In 2006, MacCallum invited Raechel to be an artist-in-residence, to live and work in Mata Oritz, in an 1870 adobe house. The dream was to create a center for travelers, artists, and researchers interested in the region. Today, the village is home to a renaissance in the Mata Oritz (Paquimé) ceramic arts and the development of contemporary iterations of that ancient style. Raechel has since contributed numerous photographs, as well as website design and writing to the success of this dream, known as the Center for Casas Grandes Studies.

Photo by Raechel Running

Most recently, Raechel helped organize an exhibit in partnership with the Flagstaff Cultural Partners, Borderlands Sierra Club, Northern Arizona Univeristy, and volunteers from No More Deaths. The dynamic community exhibit is titled “BEYOND BORDERS, The Fence, The People, The Land” and explores the cultural and land connections of the Southwestern U.S. and Northern Mexico Borderlands.

The sister exhibit, Raechel’s third exhibition of her visual odyssey in Mexico, is titled “NEPANTLA: Tierra Entre Medio/Between Worlds”, and is at the Flagstaff Photography Center through the end of November. It is a response to the hardships and tensions in the region, and the survival of beauty amidst it all. Raechel says, “In my art and activism I try to overcome despair and to make visual connections for people to foster kinship and hope in these times of change. Borders exist between people and countries but it is also the place where we can unite.”

Raechel is now collaborating with author Craig Childs on a project that combines words and images. The work is supported by The Better Bombshell, a publication project that aims to generate insights into emerging female role models.

Photo by Raechel Running

Raechel uses her work to advance many non-profit organizations that serve social and environmental needs. Among them is the Mexico Program of One Heart World-Wide, which trains community members and outreach workers to provide obstetrical and neonatal care to indigenous women in Mexico’s Copper Canyon region. These women, called Tarahumara (or Rarámuri in their own language), represent only 3% of the Mexico’s population but account for 38% of all maternal deaths.  Most live in small settlements at least three hours away from the nearest health post and a least a day away from the nearest facility equipped to handle deliveries.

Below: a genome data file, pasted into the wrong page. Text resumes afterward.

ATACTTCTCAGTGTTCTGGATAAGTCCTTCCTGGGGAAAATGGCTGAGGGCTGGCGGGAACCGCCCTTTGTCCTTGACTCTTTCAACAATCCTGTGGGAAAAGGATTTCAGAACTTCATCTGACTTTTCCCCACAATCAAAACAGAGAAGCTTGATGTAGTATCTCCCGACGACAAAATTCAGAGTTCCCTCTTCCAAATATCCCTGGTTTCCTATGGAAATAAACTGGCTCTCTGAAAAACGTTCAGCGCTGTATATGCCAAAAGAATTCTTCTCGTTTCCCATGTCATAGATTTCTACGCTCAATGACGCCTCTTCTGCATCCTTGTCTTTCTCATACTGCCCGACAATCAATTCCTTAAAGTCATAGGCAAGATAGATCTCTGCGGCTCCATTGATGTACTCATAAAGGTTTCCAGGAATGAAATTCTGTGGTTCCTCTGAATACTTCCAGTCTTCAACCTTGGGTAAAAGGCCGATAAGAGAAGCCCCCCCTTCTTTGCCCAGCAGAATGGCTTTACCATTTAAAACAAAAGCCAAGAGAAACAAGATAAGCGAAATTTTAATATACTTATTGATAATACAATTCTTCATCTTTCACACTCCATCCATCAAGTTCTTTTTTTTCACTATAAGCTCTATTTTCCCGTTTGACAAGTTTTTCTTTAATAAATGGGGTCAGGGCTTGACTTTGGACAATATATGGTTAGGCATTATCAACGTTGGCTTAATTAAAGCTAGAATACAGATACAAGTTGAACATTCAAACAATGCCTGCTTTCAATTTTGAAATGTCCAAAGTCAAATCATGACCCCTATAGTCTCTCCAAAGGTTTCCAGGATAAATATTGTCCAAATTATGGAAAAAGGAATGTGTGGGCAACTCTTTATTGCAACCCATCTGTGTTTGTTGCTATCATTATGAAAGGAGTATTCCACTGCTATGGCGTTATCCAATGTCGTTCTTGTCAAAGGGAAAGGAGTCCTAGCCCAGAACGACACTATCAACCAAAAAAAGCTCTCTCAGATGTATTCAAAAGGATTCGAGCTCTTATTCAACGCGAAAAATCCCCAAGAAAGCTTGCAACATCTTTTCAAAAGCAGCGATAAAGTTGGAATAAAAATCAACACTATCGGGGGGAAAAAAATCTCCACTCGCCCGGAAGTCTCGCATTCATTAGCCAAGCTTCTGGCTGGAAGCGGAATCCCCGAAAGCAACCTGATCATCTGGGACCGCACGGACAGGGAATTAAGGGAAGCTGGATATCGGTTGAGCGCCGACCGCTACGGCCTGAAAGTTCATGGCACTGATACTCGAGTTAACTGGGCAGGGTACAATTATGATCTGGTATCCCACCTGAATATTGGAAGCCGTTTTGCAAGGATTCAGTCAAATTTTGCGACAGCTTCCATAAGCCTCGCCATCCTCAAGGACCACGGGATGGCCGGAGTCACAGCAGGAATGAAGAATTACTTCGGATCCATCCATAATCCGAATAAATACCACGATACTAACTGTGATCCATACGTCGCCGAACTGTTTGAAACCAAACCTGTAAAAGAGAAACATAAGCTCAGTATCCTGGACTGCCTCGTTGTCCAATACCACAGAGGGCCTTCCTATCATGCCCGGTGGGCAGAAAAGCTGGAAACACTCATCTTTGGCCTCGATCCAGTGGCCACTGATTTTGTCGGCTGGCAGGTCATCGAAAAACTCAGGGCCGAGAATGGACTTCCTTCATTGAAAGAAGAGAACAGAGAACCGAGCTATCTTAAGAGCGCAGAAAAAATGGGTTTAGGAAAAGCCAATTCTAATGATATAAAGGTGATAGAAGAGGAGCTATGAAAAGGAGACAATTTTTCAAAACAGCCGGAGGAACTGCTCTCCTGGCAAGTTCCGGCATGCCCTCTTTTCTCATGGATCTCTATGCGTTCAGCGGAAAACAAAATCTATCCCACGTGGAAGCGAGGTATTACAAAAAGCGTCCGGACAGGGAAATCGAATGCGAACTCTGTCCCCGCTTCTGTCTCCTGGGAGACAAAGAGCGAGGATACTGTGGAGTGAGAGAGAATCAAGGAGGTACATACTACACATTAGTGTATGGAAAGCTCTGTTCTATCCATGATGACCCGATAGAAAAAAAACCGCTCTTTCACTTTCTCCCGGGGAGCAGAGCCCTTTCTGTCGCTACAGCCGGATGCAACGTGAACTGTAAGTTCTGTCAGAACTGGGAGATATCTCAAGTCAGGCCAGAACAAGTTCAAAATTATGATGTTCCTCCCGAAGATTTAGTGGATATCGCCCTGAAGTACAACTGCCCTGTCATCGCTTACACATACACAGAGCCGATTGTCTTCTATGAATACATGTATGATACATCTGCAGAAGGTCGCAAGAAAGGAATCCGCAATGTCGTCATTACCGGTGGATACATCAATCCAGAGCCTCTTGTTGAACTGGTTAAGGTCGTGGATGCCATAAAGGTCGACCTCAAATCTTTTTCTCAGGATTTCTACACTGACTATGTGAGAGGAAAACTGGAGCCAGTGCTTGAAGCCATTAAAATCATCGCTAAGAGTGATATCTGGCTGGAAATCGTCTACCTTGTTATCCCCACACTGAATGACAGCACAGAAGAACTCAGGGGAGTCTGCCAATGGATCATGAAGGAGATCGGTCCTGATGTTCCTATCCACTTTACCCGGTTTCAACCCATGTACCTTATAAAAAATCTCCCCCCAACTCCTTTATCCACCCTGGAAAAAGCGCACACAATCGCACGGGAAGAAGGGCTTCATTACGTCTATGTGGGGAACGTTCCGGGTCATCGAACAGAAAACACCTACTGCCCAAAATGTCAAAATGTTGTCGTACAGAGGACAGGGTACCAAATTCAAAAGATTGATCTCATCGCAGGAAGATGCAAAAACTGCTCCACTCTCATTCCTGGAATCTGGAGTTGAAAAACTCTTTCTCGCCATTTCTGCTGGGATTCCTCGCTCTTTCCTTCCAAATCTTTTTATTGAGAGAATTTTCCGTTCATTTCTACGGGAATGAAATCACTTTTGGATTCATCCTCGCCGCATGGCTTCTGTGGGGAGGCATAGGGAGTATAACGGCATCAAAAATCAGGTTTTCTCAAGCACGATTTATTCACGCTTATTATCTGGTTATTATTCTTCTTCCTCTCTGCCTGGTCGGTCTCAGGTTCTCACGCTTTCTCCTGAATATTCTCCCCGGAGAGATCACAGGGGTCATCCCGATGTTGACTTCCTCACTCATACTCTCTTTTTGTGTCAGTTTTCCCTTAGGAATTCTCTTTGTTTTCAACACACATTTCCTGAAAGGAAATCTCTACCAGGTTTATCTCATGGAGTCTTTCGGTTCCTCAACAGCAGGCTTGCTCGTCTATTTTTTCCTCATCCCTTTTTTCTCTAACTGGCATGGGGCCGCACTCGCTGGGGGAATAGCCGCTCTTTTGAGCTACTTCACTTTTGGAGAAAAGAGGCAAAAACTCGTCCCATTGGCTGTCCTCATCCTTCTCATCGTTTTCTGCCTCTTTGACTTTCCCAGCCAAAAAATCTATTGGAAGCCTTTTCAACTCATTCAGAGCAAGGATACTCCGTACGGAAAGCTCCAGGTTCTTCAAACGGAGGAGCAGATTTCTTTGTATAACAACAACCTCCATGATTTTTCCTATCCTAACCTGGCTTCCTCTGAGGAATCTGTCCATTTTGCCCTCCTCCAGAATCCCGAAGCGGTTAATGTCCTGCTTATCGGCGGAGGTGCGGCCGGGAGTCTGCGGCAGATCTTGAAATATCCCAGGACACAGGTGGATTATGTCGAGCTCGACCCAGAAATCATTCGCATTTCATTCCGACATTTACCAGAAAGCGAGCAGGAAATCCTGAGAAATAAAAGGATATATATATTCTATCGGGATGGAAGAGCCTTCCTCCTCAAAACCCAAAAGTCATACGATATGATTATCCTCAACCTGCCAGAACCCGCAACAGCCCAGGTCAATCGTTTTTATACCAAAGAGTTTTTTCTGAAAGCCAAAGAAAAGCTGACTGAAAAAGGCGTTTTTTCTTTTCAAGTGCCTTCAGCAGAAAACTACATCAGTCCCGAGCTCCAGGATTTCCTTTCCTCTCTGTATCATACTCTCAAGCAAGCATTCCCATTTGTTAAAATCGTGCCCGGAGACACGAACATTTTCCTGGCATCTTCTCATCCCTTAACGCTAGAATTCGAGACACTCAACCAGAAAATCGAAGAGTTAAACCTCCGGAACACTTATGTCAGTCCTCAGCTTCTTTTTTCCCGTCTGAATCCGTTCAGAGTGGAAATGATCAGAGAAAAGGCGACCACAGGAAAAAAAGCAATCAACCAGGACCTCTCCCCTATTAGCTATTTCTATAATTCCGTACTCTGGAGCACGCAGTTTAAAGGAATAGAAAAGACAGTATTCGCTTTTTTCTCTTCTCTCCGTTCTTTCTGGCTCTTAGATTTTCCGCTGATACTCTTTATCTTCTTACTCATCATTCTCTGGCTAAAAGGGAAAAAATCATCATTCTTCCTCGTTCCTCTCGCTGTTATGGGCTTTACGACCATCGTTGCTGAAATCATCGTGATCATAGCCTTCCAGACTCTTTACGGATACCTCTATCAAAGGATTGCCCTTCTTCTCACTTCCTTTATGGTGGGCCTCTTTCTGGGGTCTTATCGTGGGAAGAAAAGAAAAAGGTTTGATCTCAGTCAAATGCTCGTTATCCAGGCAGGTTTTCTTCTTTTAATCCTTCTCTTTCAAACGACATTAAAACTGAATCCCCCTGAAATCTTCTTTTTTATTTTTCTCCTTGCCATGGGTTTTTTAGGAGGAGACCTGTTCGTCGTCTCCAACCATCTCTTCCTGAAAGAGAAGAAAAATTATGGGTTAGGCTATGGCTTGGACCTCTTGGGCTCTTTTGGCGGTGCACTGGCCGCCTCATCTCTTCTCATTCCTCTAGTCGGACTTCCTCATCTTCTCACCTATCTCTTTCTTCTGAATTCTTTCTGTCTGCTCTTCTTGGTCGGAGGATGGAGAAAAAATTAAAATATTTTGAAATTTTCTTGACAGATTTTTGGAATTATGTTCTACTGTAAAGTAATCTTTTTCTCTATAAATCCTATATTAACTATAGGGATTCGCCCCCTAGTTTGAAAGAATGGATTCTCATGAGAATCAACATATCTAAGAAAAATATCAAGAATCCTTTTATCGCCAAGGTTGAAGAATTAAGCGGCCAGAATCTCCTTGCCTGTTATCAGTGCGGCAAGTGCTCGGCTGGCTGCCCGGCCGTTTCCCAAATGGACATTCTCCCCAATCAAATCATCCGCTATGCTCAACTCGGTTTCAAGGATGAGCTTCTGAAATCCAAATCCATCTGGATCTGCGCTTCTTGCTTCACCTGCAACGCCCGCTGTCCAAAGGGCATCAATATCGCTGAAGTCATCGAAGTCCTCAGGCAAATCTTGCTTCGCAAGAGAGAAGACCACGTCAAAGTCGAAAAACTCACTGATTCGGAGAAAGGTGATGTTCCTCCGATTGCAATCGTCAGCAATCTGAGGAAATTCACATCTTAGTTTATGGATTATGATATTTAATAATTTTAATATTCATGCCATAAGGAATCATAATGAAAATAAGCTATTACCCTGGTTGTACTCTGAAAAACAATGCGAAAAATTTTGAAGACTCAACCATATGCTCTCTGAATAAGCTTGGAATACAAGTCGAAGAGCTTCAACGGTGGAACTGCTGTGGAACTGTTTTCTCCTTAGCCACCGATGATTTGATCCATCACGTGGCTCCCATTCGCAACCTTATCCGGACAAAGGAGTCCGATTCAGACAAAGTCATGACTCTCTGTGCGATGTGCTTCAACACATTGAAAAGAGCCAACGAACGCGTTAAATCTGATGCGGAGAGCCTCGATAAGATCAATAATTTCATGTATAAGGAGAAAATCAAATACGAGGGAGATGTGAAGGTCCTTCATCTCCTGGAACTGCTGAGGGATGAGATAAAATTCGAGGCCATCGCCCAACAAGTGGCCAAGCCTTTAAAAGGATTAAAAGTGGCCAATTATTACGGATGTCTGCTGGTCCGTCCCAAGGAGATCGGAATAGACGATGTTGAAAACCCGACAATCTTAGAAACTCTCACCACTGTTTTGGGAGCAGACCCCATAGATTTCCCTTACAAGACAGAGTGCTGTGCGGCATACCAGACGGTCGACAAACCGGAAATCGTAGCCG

One Heart President and Founder, Arlene Samen, says, “Raechel has done so much to highlight the plight of the Tarahumara women in the Copper Canyon, who die needlessly at home due to lack of access to care. Through her photography, Raechel has brought much-needed attention to the cause.”

As Raechel puts it herself:  ”What I have learned from my time in Mexico is, it’s not about being afraid but about the spirit of resiliency and courage to dream against the odds. ”

Raechel Running’s works can be seen online at and, as well as on websites of some of the organizations she supports.

Organizations Raechel supports with her work:

One Heart World-Wide |
One Heart World-Wide improves maternal and neo-natal health among indigenous, Tarahumara communities in Mexico.

Somos La Semilla |
Somos La Semilla is a grassroots organization that works in Southern Arizona and Mexican border towns to create healthy food networks.

Rancho Feliz | | One Heart page
Rancho Feliz is a residential-educational community in Agua Prieta, Mexico.

The Amazon Aid Foundation | Raechel Running bio
The Amazon Aid Foundation is a non-profit that raises awareness about environmental issues in the Amazon through creative collaborative art, music, and science projects.

Published July 11, 2013

Unmovable: Photos by Kelly Creedon


Kelly Creedon ©Stephanie Ewens

There’s an intimacy that comes from seeing people in their homes, surrounded by their possessions. And when people are struggling to hold onto those homes, every detail becomes even more revealing: family photos hanging slightly askew on the walls; a cat curled up on a carefully made bed; household items scattered on countertops—the particulars of day-to-day life that anyone with a roof securely over their head might take for granted. Boston-based documentary photographer Kelly Creedon captures these details in her current project, “We Shall Not Be Moved.” The website and traveling exhibit tell the stories of people in Boston’s working-class and low-income neighborhoods facing foreclosure and eviction in the wake of the subprime mortgage crisis. In partnership with community organization City Life/Vida Urbana, Creedon brings these stories to life in color photographs, supplemented by text, audio, and video, capturing the moment in which embattled tenants and homeowners become activists and community leaders.

©Kelly Creedon

In exhibiting her work, Creedon hangs portraits of people in their homes, alone and isolated, followed by images of them meeting with neighbors, sharing their stories, and eventually taking to the streets. The arrangement of images mirrors the journey many of her subjects take as they move beyond their own personal struggles to join a larger movement.